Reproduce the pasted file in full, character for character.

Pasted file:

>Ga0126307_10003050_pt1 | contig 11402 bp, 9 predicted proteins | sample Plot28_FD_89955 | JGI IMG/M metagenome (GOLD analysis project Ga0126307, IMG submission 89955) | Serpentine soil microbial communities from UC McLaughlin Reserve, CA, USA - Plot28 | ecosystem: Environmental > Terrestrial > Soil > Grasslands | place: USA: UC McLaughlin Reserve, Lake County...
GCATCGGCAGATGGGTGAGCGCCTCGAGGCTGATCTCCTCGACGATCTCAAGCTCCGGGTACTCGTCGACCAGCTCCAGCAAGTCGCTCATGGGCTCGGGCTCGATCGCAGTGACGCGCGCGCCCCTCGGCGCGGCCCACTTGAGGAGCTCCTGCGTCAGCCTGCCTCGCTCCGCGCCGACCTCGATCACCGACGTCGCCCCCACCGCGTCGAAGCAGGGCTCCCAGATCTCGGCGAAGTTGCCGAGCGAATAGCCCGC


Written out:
>Ga0126307_10003050_pt1 | contig 11402 bp, 9 predicted proteins | sample Plot28_FD_89955 | JGI IMG/M metagenome (GOLD analysis project Ga0126307, IMG submission 89955) | Serpentine soil microbial communities from UC McLaughlin Reserve, CA, USA - Plot28 | ecosystem: Environmental > Terrestrial > Soil > Grasslands | place: USA: UC McLaughlin Reserve, Lake County...
GCATCGGCAGATGGGTGAGCGCCTCGAGGCTGATCTCCTCGACGATCTCAAGCTCCGGGTACTCGTCGACCAGCTCCAGCAAGTCGCTCATGGGCTCGGGCTCGATCGCAGTGACGCGCGCGCCCCTCGGCGCGGCCCACTTGAGGAGCTCCTGCGTCAGCCTGCCTCGCTCCGCGCCGACCTCGATCACCGACGTCGCCCCCACCGCGTCGAAGCAGGGCTCCCAGATCTCGGCGAAGTTGCCGAGCGAATAGCCCGC